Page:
"Outgoing Sen. Ted Kaufman (D-Del.) warned Wednesday that lawmakers need to act soon to address a delayed, but impending government brain drain as tens of thousands of experienced federal workers prepare to retire in the coming years as the economy improves.
"Kaufman has served as the temporary successor to Vice President Joe Biden since last year after previously serving as his chief of staff. Kaufman gave 100 Senate floor speeches touting the work of rank and file federal workers and Sen. Mark Warner (D-Va.) has promised to continue the tradition.
"Kaufman spent much of his Senate tenure focused on fiscal issues, financial regulatory reform and spoke Wednesday about his work on federal personnel issues..."
Bob Otto's stories:
#3: VA Considers Dumb Computers to Save Money, Tighten Security
"The Veterans Affairs Department wants to go back to the future and test 20,000 thin clients -- terminals without the internal smarts of PCs -- in six hospitals and 29 clinics.
"The technology has existed since the dawn of the Computing Age, connecting an end user to a remote mainframe or server. But information technology departments gradually replaced the stripped-down computers with PCs, which host and run a range of applications."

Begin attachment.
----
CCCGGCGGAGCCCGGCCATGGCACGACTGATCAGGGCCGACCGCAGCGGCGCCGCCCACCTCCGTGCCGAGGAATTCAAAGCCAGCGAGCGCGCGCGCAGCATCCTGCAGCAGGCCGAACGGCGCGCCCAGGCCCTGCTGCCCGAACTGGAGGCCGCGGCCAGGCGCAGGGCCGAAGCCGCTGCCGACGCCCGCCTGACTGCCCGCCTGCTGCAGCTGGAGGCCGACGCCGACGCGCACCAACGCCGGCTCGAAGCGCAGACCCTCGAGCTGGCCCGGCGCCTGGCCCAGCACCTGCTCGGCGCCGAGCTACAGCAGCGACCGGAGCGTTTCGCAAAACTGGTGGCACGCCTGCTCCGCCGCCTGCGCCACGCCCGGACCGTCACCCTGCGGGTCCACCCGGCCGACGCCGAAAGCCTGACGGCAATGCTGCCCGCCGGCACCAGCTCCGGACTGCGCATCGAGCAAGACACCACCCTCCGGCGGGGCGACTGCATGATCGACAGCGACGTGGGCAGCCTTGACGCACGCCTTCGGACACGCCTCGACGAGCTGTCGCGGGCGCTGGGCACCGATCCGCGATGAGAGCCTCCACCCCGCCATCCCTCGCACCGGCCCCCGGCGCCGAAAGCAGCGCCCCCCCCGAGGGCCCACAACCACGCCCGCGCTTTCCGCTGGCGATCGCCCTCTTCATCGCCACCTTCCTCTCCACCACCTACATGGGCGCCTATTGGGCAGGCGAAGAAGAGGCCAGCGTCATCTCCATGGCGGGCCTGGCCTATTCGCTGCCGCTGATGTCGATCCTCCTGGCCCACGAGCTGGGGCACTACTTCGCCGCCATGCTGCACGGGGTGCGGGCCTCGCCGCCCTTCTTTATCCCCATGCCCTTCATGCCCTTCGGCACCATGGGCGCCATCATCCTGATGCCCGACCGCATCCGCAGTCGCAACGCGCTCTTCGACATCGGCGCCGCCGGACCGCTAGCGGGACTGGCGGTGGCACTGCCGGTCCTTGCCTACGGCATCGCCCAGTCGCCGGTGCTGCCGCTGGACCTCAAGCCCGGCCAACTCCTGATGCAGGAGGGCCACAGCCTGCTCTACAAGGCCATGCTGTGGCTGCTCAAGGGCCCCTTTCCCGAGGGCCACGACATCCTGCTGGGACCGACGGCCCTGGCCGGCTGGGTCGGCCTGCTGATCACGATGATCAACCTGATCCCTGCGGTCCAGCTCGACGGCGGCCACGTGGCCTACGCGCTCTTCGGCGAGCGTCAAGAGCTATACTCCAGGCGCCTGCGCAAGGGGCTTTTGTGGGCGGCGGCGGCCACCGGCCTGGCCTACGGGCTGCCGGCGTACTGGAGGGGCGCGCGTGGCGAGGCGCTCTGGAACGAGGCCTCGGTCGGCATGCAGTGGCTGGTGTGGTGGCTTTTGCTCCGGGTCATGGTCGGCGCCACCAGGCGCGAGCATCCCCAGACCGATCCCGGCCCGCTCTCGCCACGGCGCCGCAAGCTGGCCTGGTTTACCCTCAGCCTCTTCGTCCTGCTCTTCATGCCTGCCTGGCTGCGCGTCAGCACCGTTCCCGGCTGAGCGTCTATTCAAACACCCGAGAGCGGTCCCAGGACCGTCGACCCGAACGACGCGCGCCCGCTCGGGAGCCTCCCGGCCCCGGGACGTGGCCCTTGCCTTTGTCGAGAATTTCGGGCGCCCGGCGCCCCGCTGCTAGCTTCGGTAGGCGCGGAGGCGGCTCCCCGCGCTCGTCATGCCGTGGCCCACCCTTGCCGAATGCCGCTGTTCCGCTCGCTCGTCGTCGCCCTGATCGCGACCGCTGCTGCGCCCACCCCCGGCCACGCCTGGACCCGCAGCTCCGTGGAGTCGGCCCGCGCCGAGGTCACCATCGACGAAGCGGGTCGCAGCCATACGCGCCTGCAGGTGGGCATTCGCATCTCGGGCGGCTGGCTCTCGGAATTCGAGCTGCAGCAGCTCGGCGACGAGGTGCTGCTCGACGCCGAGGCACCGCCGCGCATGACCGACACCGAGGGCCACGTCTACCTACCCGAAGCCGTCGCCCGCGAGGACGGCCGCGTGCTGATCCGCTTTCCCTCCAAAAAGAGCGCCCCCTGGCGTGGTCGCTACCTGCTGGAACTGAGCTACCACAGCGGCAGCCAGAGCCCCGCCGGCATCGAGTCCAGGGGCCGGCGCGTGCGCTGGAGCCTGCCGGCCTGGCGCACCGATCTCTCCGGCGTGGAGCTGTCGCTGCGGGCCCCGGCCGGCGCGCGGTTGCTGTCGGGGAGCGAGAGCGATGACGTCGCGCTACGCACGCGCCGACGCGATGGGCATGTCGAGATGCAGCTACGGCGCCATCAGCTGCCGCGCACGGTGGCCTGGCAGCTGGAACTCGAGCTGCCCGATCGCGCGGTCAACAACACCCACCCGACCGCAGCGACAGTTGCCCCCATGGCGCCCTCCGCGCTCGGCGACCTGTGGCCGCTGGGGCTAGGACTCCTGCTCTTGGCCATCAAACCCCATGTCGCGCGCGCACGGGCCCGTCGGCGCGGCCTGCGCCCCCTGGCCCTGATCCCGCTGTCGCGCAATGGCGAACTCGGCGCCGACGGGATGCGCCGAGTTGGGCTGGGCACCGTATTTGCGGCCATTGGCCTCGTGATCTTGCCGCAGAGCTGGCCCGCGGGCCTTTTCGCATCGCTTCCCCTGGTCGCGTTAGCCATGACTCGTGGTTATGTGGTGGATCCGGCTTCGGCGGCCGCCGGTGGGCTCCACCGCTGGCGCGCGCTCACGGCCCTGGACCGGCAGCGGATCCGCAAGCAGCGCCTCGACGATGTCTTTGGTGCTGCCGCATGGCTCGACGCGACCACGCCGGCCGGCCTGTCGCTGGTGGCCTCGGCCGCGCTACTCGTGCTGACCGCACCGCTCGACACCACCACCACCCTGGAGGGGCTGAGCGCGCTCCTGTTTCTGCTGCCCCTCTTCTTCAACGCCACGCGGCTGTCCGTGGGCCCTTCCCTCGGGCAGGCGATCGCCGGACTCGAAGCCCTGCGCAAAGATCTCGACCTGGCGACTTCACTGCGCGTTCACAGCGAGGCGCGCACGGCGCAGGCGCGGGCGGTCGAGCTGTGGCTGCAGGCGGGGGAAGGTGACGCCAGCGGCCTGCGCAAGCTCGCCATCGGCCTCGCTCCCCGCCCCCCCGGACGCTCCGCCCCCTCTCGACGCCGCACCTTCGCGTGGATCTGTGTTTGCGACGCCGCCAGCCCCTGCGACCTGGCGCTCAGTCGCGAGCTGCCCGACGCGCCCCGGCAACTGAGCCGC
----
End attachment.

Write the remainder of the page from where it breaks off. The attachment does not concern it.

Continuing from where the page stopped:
#2: How to save energy and money through data center consolidation
From Government Computer News:
"The Obama administration has challenged federal agencies to improve efficiency in their data centers, but in many ways, the deck seems stacked against them.
"Federal CIO Vivek Kundra started the Federal Data Center Consolidation Initiative in February. FDCCI seeks to reduce energy use, spur IT cost decreases and improve security.
"However, agencies face a number of obstacles to consolidation: a lack of upfront funding, technical obstacles, unrealistic timelines, and cultural and political problems. As a result, data center consolidation could take a decade to achieve, according to an Input report titled "Assessment of the 2010 Federal Data Center Consolidation Initiative.'"
#1: GAO: Defense Finance Systems $6.9 Billion Over Budget, Years Behind Schedule
"After a $5.8 billion investment, six out of nine Defense IT systems critical to the department's ability to achieve a financial audit are two to 12 years behind schedule. In addition, the systems collectively have experienced cost overruns of at least $6.9 billion, according to a review by the Government Accountability Office.
"Asif Khan, director of financial management and assurance at GAO, told the Senate Homeland Security and Governmental Affairs Committee on Wednesday only one of 10 enterprise resource planning systems essential to transforming business operations at Defense has been completed.
"The ERP systems are intended to replace more than 500 legacy systems that now cost hundreds of millions of dollars to operate annually, according to GAO. The successful implementation is essential to the department's ability to meet statutory requirements for financial management and auditing."